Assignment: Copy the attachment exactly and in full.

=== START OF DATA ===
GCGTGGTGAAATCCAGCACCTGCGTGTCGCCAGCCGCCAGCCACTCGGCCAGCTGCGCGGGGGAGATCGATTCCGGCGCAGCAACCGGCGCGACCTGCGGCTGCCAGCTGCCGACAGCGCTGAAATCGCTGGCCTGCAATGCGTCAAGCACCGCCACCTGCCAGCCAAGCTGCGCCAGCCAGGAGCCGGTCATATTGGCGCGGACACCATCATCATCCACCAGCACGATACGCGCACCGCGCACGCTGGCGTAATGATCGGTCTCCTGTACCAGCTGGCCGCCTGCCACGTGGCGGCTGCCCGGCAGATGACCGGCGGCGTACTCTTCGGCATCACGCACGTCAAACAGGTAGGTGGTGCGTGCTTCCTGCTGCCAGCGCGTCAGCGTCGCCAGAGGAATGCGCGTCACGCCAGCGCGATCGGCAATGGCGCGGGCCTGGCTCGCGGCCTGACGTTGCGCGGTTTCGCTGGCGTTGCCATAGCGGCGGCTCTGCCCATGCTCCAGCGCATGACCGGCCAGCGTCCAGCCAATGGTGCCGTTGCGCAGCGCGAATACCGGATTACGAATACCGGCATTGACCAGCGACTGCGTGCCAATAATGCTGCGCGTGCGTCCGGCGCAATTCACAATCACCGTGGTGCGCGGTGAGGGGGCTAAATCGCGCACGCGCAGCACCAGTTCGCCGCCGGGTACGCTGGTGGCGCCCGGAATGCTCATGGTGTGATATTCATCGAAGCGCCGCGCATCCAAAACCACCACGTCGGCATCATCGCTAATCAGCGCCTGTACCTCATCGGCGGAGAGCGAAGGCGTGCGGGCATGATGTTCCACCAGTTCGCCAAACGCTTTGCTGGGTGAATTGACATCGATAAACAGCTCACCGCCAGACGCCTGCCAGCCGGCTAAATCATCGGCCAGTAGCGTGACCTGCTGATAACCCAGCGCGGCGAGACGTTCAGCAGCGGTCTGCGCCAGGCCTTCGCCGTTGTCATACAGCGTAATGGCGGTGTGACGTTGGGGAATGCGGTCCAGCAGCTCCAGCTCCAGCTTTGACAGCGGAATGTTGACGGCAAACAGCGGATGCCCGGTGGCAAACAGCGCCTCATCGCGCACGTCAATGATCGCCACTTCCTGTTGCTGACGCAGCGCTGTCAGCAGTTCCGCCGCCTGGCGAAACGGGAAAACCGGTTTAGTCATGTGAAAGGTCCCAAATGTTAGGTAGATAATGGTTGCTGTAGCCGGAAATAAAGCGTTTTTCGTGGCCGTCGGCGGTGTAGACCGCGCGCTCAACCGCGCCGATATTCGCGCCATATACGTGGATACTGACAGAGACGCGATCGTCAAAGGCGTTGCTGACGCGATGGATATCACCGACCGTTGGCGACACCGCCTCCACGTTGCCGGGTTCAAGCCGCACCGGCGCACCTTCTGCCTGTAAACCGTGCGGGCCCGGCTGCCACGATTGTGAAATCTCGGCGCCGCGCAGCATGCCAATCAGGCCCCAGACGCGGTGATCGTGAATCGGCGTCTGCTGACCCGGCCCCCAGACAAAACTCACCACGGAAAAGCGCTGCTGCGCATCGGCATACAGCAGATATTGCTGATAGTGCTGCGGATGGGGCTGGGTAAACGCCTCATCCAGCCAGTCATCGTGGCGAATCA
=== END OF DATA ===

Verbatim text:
GCGTGGTGAAATCCAGCACCTGCGTGTCGCCAGCCGCCAGCCACTCGGCCAGCTGCGCGGGGGAGATCGATTCCGGCGCAGCAACCGGCGCGACCTGCGGCTGCCAGCTGCCGACAGCGCTGAAATCGCTGGCCTGCAATGCGTCAAGCACCGCCACCTGCCAGCCAAGCTGCGCCAGCCAGGAGCCGGTCATATTGGCGCGGACACCATCATCATCCACCAGCACGATACGCGCACCGCGCACGCTGGCGTAATGATCGGTCTCCTGTACCAGCTGGCCGCCTGCCACGTGGCGGCTGCCCGGCAGATGACCGGCGGCGTACTCTTCGGCATCACGCACGTCAAACAGGTAGGTGGTGCGTGCTTCCTGCTGCCAGCGCGTCAGCGTCGCCAGAGGAATGCGCGTCACGCCAGCGCGATCGGCAATGGCGCGGGCCTGGCTCGCGGCCTGACGTTGCGCGGTTTCGCTGGCGTTGCCATAGCGGCGGCTCTGCCCATGCTCCAGCGCATGACCGGCCAGCGTCCAGCCAATGGTGCCGTTGCGCAGCGCGAATACCGGATTACGAATACCGGCATTGACCAGCGACTGCGTGCCAATAATGCTGCGCGTGCGTCCGGCGCAATTCACAATCACCGTGGTGCGCGGTGAGGGGGCTAAATCGCGCACGCGCAGCACCAGTTCGCCGCCGGGTACGCTGGTGGCGCCCGGAATGCTCATGGTGTGATATTCATCGAAGCGCCGCGCATCCAAAACCACCACGTCGGCATCATCGCTAATCAGCGCCTGTACCTCATCGGCGGAGAGCGAAGGCGTGCGGGCATGATGTTCCACCAGTTCGCCAAACGCTTTGCTGGGTGAATTGACATCGATAAACAGCTCACCGCCAGACGCCTGCCAGCCGGCTAAATCATCGGCCAGTAGCGTGACCTGCTGATAACCCAGCGCGGCGAGACGTTCAGCAGCGGTCTGCGCCAGGCCTTCGCCGTTGTCATACAGCGTAATGGCGGTGTGACGTTGGGGAATGCGGTCCAGCAGCTCCAGCTCCAGCTTTGACAGCGGAATGTTGACGGCAAACAGCGGATGCCCGGTGGCAAACAGCGCCTCATCGCGCACGTCAATGATCGCCACTTCCTGTTGCTGACGCAGCGCTGTCAGCAGTTCCGCCGCCTGGCGAAACGGGAAAACCGGTTTAGTCATGTGAAAGGTCCCAAATGTTAGGTAGATAATGGTTGCTGTAGCCGGAAATAAAGCGTTTTTCGTGGCCGTCGGCGGTGTAGACCGCGCGCTCAACCGCGCCGATATTCGCGCCATATACGTGGATACTGACAGAGACGCGATCGTCAAAGGCGTTGCTGACGCGATGGATATCACCGACCGTTGGCGACACCGCCTCCACGTTGCCGGGTTCAAGCCGCACCGGCGCACCTTCTGCCTGTAAACCGTGCGGGCCCGGCTGCCACGATTGTGAAATCTCGGCGCCGCGCAGCATGCCAATCAGGCCCCAGACGCGGTGATCGTGAATCGGCGTCTGCTGACCCGGCCCCCAGACAAAACTCACCACGGAAAAGCGCTGCTGCGCATCGGCATACAGCAGATATTGCTGATAGTGCTGCGGATGGGGCTGGGTAAACGCCTCATCCAGCCAGTCATCGTGGCGAATCA